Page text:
It should be noted here, that while the memory transistor structure shown in FIG. 4B illustrates intrinsic base region 62 as located immediately adjacent buried collector layer 18 with no epitaxial silicon 22 therebetween, it is within the purview of the invention that a thin layer of epitaxial silicon 22 may remain to separate intrinsic base 62 from buried collector 18 provided the layer 22 is thin enough to achieve the desired capacitance increase. It is also within the scope of the invention to permit some overlap, i.e., diffusion of the base region and the buried layer region into one another provided the diffusion overlap is not sufficient to result in an unacceptable increase in the beta of the memory transistor.
To further illustrate the invention, a number of sample parts were constructed and tested, each having 1K memory cells. A first group of 10 parts, denoted as Group A in the table below, were constructed in accordance with the invention with epitaxial silicon removed, in the memory cell areas only, by growing and then removing a 1.5 micron oxide layer over the buried memory collector layer. A second group of 10 parts, denoted as Group B, consisted of 10 parts constructed similarly to Group A except that the thickness of the oxide formed over the buried collector was only 1.0 microns. Group C represents 10 1K parts having a 1.5 micron layer of oxide grown and removed across the entire structure, i.e., in both the memory and logic transistor areas. Group D represents a fourth group of 10 parts constructed using conventional collector-base spacing with no removal of epitaxial silicon between the intrinsic base and the buried collector layer.
Each of the parts in each group was tested on an accelerated basis for about 5-6 minutes using a thorium foil source of alpha particles with a given memory pattern written into each part. At the end of the test period, each cell was read to determine how many cells had changed from 1 to 0 (or 0 to 1) indicating a soft error due to alpha strike. The total elapsed testing time for all the parts in a group was then noted and a failure rate per hour calculated from the elapsed time and the total number of failures in all the parts tested for that group.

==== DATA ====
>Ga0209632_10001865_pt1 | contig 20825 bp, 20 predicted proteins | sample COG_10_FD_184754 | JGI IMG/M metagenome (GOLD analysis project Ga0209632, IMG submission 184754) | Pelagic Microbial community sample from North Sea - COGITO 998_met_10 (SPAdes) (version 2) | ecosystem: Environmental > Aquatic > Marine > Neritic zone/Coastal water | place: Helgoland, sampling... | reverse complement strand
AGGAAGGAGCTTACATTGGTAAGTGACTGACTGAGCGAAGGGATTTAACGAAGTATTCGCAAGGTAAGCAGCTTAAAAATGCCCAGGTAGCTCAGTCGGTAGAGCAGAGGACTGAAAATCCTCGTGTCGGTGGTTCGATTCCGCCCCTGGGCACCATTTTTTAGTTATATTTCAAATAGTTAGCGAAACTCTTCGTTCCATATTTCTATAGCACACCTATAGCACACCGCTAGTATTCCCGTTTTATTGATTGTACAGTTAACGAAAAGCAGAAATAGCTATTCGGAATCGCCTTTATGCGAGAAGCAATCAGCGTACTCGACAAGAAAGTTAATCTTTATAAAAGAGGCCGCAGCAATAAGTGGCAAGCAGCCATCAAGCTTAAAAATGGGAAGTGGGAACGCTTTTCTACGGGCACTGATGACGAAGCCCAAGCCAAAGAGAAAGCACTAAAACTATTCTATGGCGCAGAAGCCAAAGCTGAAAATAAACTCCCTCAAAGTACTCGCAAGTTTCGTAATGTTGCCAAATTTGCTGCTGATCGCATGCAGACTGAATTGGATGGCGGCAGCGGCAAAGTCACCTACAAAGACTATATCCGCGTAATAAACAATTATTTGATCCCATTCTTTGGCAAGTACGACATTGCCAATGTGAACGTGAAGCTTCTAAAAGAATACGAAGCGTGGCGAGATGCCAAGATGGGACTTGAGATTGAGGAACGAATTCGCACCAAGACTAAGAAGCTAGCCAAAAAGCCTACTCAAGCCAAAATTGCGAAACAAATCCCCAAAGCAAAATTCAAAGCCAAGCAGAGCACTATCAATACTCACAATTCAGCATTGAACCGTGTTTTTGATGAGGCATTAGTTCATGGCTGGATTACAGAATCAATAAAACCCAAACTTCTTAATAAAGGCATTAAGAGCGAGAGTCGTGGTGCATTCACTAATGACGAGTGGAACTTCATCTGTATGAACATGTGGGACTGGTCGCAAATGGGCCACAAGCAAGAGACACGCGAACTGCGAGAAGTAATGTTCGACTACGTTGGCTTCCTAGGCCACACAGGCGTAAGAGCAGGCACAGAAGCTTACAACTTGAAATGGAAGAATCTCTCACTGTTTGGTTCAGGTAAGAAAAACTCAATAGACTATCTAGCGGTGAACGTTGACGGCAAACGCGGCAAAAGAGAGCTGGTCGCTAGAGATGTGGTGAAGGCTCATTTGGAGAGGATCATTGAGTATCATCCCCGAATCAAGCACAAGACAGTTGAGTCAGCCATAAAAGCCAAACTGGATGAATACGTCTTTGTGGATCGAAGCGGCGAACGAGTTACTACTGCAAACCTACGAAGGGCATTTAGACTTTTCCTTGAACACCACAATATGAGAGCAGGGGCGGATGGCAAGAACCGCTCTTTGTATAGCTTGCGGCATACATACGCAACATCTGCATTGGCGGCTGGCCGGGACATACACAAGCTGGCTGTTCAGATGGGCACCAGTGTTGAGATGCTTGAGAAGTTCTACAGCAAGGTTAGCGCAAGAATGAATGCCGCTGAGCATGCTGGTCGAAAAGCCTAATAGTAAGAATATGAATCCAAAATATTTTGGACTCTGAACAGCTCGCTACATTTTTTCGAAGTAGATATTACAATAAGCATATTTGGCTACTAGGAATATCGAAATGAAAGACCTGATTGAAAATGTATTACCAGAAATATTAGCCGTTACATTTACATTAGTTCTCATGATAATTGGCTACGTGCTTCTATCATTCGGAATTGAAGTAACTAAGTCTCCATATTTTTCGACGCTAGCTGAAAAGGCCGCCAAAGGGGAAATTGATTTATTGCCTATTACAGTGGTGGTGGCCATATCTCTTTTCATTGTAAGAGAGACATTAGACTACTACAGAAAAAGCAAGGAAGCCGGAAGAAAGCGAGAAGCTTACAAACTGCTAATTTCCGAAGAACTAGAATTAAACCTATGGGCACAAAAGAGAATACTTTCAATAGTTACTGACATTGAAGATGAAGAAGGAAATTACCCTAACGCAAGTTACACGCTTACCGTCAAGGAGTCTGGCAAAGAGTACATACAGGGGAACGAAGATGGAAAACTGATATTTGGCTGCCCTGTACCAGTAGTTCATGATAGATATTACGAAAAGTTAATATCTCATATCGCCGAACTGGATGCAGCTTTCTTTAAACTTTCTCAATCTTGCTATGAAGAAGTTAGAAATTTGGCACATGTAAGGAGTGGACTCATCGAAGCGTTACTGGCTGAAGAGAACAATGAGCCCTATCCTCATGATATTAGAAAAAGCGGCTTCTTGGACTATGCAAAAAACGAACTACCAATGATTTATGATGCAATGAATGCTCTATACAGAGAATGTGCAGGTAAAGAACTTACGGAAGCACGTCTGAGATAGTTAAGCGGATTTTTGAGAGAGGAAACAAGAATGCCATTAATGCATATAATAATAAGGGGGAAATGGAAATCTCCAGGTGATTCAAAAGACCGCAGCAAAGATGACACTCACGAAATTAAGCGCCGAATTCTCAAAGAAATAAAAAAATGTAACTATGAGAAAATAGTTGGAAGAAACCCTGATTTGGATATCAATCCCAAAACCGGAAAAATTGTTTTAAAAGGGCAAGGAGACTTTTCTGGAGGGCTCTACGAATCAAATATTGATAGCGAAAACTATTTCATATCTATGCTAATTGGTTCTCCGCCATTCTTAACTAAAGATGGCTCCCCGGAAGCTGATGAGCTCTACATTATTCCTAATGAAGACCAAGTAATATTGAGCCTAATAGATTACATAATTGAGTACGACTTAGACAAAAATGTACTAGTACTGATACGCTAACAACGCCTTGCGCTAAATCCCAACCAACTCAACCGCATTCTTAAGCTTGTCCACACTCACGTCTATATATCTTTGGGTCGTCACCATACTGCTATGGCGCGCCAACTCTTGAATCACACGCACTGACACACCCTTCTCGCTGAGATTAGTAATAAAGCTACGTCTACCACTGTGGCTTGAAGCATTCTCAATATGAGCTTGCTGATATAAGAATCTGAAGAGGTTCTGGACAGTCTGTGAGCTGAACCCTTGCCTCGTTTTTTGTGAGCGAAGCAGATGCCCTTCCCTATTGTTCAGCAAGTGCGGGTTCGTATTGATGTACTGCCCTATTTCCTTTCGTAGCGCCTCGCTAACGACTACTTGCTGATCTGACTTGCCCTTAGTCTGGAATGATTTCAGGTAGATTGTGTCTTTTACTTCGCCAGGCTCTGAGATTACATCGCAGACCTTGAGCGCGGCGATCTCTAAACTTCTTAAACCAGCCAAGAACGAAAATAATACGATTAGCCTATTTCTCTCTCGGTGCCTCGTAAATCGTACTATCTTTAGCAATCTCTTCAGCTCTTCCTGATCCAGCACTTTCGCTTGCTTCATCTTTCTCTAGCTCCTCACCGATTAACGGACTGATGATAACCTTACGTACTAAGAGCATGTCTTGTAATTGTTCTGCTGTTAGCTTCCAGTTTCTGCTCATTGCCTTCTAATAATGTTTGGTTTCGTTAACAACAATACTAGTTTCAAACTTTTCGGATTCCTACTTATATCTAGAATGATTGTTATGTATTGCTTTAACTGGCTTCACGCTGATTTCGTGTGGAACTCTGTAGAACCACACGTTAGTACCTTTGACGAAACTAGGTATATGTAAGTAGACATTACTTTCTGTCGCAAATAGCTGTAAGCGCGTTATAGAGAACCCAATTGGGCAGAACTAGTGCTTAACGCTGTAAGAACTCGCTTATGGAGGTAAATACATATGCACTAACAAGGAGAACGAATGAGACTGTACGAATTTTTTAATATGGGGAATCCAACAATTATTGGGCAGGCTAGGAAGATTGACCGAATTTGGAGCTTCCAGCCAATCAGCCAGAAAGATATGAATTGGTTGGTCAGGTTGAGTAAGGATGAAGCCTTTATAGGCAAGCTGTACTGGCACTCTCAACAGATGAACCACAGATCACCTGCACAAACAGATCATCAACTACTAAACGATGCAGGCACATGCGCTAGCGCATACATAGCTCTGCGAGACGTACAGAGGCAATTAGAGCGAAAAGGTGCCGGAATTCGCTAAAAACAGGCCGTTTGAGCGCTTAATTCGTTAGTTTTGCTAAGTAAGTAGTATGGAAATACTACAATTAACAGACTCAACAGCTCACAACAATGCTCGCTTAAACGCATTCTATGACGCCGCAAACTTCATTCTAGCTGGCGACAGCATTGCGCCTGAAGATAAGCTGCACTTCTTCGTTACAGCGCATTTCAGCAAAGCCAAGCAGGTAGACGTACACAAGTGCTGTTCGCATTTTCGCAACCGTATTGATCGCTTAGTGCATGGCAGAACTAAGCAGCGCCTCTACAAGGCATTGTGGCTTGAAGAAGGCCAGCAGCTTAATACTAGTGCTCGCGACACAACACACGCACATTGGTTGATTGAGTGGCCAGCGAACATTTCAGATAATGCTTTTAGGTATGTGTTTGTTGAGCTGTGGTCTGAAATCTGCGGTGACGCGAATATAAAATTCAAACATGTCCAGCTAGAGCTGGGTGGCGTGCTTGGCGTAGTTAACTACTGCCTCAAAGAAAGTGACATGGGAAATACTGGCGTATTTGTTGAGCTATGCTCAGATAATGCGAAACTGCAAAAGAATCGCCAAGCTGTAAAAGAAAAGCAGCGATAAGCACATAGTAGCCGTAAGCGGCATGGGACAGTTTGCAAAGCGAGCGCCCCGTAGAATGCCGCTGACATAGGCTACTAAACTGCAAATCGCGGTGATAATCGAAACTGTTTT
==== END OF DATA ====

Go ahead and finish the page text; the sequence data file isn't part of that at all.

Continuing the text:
The speed of the logic was also measured and recorded as an average for each group to provide a comparison between the conventional prior art construction (Group D); the construction in accordance with the invention (Groups A and B); and the construction of Group C wherein the logic capacitance was also increased. With respect to speed, it will be seen that the structure of the invention is essentially the same as that of the conventional cell. On the other hand, the Group C structures, having increased logic capacitance as well as memory capacitance, were much slower.
With respect to soft error failures, Groups A and B, constructed in accordance with the invention, exhibit a radical improvement over the conventional prior art structures of Group D.
TABLE I__________________________________________________________________________IEE TIME TIME NUMBER FAILURE25° C. 25° C. 100° C. OF TIME RATEGROUP(ma) (ns) (ns) FAILS (Minutes) (Fails/Hr)__________________________________________________________________________A 120 8.7 8.8 1 54 1.11B 123 8.9 8.9 3 60 3C 105 11.2 12.7 0 48 0D 139 7.6 9.3 258 54 287__________________________________________________________________________
Thus, the invention provides a novel bipolar memory cell structure having improved resistance to the effects of alpha strike without degradation of performance. The structure can be formed in a simple, yet accurate and easily controlled process and which does not result in silicon crystal defects.
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|U.S. Classification||438/340, 438/953, 257/E27.077, 257/E21.537|
|International Classification||H01L21/74, H01L27/102|
|Cooperative Classification||Y10S438/953, H01L27/1025, H01L21/74|
|European Classification||H01L27/102T5, H01L21/74|
|Apr 12, 1994||REMI||Maintenance fee reminder mailed|
|Sep 4, 1994||LAPS||Lapse for failure to pay maintenance fees|
|Nov 15, 1994||FP||Expired due to failure to pay maintenance fee|
Effective date: 19940907